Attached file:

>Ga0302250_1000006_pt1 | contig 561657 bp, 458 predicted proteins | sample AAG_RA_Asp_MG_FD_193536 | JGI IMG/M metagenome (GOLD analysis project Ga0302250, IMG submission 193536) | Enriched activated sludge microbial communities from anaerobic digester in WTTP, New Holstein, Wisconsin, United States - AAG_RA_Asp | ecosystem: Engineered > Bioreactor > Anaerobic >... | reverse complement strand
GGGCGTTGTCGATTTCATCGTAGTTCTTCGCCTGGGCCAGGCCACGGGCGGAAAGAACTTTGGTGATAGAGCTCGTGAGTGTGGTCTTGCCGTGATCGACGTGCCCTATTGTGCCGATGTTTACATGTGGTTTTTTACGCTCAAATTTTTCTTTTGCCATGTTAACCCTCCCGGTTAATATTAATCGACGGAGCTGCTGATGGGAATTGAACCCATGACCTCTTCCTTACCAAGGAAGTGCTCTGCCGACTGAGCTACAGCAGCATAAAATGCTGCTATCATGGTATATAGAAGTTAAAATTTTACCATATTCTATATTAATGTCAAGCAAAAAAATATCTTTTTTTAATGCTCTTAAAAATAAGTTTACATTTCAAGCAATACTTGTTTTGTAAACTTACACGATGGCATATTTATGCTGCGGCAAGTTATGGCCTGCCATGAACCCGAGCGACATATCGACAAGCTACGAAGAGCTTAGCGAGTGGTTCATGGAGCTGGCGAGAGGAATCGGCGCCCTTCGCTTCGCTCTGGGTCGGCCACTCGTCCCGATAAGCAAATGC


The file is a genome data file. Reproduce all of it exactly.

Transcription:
>Ga0302250_1000006_pt1 | contig 561657 bp, 458 predicted proteins | sample AAG_RA_Asp_MG_FD_193536 | JGI IMG/M metagenome (GOLD analysis project Ga0302250, IMG submission 193536) | Enriched activated sludge microbial communities from anaerobic digester in WTTP, New Holstein, Wisconsin, United States - AAG_RA_Asp | ecosystem: Engineered > Bioreactor > Anaerobic >... | reverse complement strand
GGGCGTTGTCGATTTCATCGTAGTTCTTCGCCTGGGCCAGGCCACGGGCGGAAAGAACTTTGGTGATAGAGCTCGTGAGTGTGGTCTTGCCGTGATCGACGTGCCCTATTGTGCCGATGTTTACATGTGGTTTTTTACGCTCAAATTTTTCTTTTGCCATGTTAACCCTCCCGGTTAATATTAATCGACGGAGCTGCTGATGGGAATTGAACCCATGACCTCTTCCTTACCAAGGAAGTGCTCTGCCGACTGAGCTACAGCAGCATAAAATGCTGCTATCATGGTATATAGAAGTTAAAATTTTACCATATTCTATATTAATGTCAAGCAAAAAAATATCTTTTTTTAATGCTCTTAAAAATAAGTTTACATTTCAAGCAATACTTGTTTTGTAAACTTACACGATGGCATATTTATGCTGCGGCAAGTTATGGCCTGCCATGAACCCGAGCGACATATCGACAAGCTACGAAGAGCTTAGCGAGTGGTTCATGGAGCTGGCGAGAGGAATCGGCGCCCTTCGCTTCGCTCTGGGTCGGCCACTCGTCCCGATAAGCAAATGC